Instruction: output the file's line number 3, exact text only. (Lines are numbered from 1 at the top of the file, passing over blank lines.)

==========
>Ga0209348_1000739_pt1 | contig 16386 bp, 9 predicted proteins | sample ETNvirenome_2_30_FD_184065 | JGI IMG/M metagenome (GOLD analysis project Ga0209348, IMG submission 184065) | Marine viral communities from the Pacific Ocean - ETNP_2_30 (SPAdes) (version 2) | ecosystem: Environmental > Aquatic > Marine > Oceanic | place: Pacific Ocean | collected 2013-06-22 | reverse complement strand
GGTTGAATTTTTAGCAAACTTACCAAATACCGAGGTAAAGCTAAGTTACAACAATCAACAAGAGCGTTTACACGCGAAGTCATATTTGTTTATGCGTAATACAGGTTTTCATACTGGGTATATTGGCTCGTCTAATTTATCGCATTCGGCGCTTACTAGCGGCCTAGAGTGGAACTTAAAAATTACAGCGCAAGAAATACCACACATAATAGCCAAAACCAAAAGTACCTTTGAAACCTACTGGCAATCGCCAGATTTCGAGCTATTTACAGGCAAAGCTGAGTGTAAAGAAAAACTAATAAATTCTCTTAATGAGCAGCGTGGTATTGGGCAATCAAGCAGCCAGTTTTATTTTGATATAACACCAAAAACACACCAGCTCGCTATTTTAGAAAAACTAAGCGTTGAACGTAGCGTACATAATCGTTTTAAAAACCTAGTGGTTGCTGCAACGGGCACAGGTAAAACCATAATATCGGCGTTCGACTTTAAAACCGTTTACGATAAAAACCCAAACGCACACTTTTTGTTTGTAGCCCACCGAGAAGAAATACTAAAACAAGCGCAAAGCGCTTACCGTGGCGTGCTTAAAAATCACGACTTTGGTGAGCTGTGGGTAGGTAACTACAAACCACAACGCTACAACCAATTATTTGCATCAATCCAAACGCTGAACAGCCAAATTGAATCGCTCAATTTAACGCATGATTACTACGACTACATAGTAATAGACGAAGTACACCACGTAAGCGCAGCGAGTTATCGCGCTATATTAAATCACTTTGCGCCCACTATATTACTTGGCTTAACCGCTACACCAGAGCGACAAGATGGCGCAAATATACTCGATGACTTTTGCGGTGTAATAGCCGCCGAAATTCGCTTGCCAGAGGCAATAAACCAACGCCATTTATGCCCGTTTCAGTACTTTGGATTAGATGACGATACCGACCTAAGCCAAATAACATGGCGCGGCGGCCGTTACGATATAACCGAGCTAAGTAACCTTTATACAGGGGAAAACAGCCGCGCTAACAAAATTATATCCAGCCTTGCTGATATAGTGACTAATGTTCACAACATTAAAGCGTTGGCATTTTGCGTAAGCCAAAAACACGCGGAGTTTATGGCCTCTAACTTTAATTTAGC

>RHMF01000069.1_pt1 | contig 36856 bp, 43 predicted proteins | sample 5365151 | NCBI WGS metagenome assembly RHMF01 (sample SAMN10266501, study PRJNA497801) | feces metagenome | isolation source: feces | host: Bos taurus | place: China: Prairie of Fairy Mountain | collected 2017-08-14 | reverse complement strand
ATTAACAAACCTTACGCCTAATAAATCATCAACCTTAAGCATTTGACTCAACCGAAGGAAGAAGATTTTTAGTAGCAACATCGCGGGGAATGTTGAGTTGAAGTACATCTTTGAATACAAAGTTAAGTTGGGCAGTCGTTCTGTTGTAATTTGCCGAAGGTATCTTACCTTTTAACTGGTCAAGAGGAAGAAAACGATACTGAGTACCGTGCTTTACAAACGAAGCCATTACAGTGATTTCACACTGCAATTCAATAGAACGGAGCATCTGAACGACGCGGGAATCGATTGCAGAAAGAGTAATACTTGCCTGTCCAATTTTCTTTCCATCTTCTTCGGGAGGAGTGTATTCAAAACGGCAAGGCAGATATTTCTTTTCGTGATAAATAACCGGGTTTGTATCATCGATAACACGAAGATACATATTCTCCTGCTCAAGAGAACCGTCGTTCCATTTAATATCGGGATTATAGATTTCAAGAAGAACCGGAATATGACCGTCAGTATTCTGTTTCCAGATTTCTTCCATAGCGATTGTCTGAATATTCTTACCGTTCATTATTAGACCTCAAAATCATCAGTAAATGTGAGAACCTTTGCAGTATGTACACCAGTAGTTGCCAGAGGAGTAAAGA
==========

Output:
>RHMF01000069.1_pt1 | contig 36856 bp, 43 predicted proteins | sample 5365151 | NCBI WGS metagenome assembly RHMF01 (sample SAMN10266501, study PRJNA497801) | feces metagenome | isolation source: feces | host: Bos taurus | place: China: Prairie of Fairy Mountain | collected 2017-08-14 | reverse complement strand